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February 22, 2018


Posted: Thursday, January 25, 2018
Community forum entry by: Betty A. Bogg, Executive Director, Connections for the Homeless

Joining Forces
In 1984, Connections for the Homeless was born of Evanston’s unique focus on making sure that everyone in the community had a safe, stable place to live. Started in the basement of Lake Street Church, that program, Hilda’s Place, still provides shelter to the homeless 365 days a year.
Now our community faces a different crisis, and once again, we are compelled to respond. Driven by our values, which promote equity and inclusion and acknowledge our role in the community, we recently expanded our work to include advocacy for affordable housing in Evanston and all the communities we serve. This work is focused on catalyzing the systemic change necessary to prevent and end homelessness.
Many of our fellow social service agencies and citizens are just as motivated as we are to address the affordable housing crisis. Knowing that together we are far more powerful than in isolation, we have spearheaded a coalition called Joining Forces for Affordable Housing. Launching Joining Forces as part of our advocacy efforts aligns directly with our core values and the change we seek to create. We support the rights of all people to obtain safe, affordable housing that meets their financial, personal, and family needs. As part of our commitment to transparency, we invite anyone interested in advocating for more affordable housing to join us and become a member of Joining Forces.
Through Joining Forces, Connections has been vocal in its position regarding inclusion of on-site affordable units in projects under development in Evanston. Because many factors impact a project’s “goodness” or “badness,” we do not take a stand regarding whether any particular building or development should be built. However, we are in a position to weigh in on whether the project includes the appropriate number of units on-site, and in this narrow aspect, we hope to influence the project’s eventual configuration. Indeed, through these advocacy efforts, we were able to push the Albion development to increase the number of on-site units from 2 to 15. As a result, 13 more households will have the opportunity to benefit from living in this incredible community.
Through this work, we keep Evanston a strong, sustainable community where everyone has an opportunity to thrive and to reach their full potential. We look forward to bringing greater awareness to the issue of housing instability and poverty by engaging our community and its leaders in dialogue that inspires long-term action and change.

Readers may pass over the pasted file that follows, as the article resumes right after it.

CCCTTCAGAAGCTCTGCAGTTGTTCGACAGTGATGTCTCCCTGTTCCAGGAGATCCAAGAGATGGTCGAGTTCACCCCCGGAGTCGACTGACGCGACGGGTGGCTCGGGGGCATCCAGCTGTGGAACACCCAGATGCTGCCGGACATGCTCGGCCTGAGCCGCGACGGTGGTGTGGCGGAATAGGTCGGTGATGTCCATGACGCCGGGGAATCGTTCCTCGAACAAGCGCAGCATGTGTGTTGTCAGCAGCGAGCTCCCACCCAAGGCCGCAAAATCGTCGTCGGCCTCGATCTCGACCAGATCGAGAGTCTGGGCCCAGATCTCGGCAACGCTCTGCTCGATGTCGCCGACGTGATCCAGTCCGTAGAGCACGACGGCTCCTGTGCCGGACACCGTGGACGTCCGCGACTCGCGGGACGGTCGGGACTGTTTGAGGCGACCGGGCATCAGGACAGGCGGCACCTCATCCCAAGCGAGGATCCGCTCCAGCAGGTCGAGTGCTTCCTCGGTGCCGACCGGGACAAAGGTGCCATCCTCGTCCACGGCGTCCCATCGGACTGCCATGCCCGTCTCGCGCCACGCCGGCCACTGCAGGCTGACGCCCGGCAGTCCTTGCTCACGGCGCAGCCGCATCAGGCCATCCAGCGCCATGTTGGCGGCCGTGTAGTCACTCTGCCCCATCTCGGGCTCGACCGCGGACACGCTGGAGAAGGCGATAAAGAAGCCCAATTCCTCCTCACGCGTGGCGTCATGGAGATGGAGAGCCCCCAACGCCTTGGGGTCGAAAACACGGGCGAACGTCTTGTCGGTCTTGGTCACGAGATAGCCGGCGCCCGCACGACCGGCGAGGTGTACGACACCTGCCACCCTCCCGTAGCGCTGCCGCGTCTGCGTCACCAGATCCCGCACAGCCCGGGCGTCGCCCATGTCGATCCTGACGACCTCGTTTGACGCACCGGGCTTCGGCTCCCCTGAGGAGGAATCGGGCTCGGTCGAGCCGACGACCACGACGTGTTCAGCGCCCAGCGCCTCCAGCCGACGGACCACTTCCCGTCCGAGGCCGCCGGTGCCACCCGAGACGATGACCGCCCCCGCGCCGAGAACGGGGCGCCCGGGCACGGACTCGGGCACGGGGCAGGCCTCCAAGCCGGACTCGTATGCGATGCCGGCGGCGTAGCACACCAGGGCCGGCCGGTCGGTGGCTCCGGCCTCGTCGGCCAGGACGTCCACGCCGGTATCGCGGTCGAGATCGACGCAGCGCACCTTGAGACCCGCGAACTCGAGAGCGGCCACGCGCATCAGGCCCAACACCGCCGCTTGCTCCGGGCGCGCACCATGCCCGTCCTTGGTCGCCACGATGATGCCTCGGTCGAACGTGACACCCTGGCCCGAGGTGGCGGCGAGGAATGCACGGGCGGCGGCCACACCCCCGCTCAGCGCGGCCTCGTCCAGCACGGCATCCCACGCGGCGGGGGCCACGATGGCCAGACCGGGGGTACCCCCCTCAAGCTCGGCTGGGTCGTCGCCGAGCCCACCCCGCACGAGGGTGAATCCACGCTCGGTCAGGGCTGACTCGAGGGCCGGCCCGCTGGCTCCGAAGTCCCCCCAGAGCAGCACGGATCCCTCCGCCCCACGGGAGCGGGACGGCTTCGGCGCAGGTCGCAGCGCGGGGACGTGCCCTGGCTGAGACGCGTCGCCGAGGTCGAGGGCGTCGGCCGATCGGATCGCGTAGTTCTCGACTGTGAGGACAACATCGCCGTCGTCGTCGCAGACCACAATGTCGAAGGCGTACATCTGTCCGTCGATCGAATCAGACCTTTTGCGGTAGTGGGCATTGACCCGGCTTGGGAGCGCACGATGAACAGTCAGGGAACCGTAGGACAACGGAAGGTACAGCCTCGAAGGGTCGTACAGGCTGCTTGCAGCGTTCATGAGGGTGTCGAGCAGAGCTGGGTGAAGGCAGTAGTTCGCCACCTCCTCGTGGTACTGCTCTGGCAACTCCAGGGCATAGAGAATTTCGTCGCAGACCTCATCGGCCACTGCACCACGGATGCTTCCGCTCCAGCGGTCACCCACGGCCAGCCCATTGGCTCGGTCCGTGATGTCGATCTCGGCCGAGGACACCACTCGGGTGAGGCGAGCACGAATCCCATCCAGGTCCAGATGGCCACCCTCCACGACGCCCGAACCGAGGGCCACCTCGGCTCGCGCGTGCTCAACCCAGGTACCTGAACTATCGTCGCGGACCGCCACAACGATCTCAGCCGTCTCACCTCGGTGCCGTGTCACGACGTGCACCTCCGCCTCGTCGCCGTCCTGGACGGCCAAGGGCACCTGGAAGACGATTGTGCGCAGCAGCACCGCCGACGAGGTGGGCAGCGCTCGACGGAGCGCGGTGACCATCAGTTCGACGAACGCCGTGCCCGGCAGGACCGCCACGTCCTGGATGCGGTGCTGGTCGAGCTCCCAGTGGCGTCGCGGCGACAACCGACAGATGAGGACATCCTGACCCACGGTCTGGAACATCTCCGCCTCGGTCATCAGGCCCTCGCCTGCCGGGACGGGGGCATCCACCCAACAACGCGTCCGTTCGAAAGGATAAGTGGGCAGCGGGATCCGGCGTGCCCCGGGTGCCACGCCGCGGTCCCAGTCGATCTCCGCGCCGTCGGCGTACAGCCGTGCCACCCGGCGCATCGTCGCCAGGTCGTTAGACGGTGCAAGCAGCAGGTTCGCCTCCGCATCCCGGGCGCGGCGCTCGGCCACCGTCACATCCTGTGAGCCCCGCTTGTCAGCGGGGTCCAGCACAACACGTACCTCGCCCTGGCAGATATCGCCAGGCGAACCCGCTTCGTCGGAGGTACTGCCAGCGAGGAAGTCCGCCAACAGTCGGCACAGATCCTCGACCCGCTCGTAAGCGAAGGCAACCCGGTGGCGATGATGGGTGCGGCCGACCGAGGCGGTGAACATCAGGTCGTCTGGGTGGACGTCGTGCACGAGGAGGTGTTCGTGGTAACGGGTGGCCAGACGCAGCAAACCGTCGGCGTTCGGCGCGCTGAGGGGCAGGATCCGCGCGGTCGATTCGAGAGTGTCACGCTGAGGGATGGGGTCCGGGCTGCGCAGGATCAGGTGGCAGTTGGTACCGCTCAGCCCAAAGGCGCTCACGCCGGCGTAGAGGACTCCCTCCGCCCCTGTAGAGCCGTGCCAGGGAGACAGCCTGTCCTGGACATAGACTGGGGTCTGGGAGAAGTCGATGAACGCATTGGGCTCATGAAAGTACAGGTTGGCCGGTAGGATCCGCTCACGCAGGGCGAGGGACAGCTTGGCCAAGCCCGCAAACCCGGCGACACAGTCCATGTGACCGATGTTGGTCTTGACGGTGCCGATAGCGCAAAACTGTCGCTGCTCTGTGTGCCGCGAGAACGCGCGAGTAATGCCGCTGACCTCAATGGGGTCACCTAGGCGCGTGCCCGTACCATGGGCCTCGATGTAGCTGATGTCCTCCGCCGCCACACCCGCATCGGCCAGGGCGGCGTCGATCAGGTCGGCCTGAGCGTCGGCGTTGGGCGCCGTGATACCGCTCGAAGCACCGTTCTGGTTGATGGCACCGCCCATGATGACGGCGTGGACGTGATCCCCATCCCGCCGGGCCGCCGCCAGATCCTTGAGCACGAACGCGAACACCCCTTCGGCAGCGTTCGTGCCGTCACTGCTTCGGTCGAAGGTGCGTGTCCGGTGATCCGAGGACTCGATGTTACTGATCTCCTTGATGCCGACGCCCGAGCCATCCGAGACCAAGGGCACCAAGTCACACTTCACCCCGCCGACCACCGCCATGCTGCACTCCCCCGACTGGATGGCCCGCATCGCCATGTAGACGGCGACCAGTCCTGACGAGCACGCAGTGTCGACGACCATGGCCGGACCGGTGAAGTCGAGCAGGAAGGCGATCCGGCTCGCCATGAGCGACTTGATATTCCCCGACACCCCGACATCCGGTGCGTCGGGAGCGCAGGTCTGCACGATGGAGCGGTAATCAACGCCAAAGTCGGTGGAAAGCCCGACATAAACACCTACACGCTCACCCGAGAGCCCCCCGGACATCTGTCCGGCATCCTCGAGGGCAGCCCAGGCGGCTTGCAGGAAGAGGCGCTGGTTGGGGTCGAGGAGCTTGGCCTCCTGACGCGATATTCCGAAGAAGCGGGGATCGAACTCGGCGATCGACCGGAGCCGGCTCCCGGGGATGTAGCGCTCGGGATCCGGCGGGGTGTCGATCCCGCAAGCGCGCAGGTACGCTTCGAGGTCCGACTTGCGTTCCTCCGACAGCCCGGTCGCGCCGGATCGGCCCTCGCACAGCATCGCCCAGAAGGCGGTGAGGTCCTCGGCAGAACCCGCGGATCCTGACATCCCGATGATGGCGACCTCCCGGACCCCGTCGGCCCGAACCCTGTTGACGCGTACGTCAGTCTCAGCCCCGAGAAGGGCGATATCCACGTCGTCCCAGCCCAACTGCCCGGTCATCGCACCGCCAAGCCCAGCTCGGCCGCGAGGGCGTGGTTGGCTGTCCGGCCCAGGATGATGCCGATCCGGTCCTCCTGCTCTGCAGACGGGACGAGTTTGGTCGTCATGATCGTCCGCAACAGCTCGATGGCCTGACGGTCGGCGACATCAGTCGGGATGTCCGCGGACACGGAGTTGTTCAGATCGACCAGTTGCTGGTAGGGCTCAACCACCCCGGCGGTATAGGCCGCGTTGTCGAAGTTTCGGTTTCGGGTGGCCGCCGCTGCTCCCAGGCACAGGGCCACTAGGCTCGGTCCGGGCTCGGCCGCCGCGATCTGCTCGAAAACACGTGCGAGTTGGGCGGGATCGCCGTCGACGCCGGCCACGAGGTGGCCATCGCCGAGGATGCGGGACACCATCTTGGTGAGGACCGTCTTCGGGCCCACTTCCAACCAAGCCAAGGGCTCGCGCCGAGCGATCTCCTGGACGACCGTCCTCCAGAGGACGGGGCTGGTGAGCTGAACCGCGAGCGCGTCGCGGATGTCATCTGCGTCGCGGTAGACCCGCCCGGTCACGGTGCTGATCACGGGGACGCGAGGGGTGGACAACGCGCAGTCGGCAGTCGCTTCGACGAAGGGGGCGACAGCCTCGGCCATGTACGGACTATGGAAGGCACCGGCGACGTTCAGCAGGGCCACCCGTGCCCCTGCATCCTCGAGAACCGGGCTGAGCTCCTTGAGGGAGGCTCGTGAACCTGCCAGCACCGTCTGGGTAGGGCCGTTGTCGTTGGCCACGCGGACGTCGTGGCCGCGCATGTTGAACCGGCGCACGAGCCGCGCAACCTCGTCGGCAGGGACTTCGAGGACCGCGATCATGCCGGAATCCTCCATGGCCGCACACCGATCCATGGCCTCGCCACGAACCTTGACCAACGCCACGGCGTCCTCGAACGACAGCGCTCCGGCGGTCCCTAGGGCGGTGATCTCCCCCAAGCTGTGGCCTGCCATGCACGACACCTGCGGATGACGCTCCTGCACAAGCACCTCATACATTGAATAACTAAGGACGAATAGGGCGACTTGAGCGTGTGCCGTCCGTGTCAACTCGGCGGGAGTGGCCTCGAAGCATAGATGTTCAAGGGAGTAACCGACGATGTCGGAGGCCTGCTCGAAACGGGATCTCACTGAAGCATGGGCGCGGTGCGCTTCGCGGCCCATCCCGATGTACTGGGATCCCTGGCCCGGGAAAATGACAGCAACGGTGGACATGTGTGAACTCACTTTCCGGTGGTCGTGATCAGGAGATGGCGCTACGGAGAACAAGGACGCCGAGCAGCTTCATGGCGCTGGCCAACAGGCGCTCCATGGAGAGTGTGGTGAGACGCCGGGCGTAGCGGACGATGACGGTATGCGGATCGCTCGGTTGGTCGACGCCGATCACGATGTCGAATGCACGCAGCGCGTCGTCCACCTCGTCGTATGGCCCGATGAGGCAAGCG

Posted: Thursday, January 25, 2018
Community forum entry by: Mary Rita Luecke Democratic Candidate, 17th Illinois House District

Proud to be a Member of the Evanston/Skokie Community
I was very proud to be a member of the Evanston/Skokie District 65/202 community on Sunday, Jan. 21, when more than 550 residents, young and old, came out on a dreary winter evening to fulfill their civic duty by learning about the candidates running in the March 20 primary. I am thankful to live in a place where folks are not discouraged, not disenfranchised and far from done trying to improve our society.
Candidates running for governor, attorney general and key county positions were there, along with those who, like me, are vying to become the next state representative in the 17th Legislative District. Thank you to the leaders of the DPOE for the countless hours they spend to create this and so many other opportunities for us to be informed and active citizens. I am very grateful to be a member of this community.

Posted: Thursday, January 25, 2018
Community forum entry by: Steve Hagerty, Mayor

Our Community and Country Are Richer
I just want to say... I’m so glad that so many Haitians have made Evanston their home – from District 202 School Board member and high school counselor Jude Laudé, to entrepreneur Pierre John-Paul, to former ETHS teacher Aliette Marcelin, to former Alderman and now Judge Lionel Jean-Baptiste, to social worker and community activist Aline Lauture, to DePaul Professor Ludovic Comeau, to former Mayoral candidate and Township Supervisor Gary Gaspard, to attorney Lynn Toussaint. The list goes on... Their contributions to Evanston and the wider country and world are immeasurable.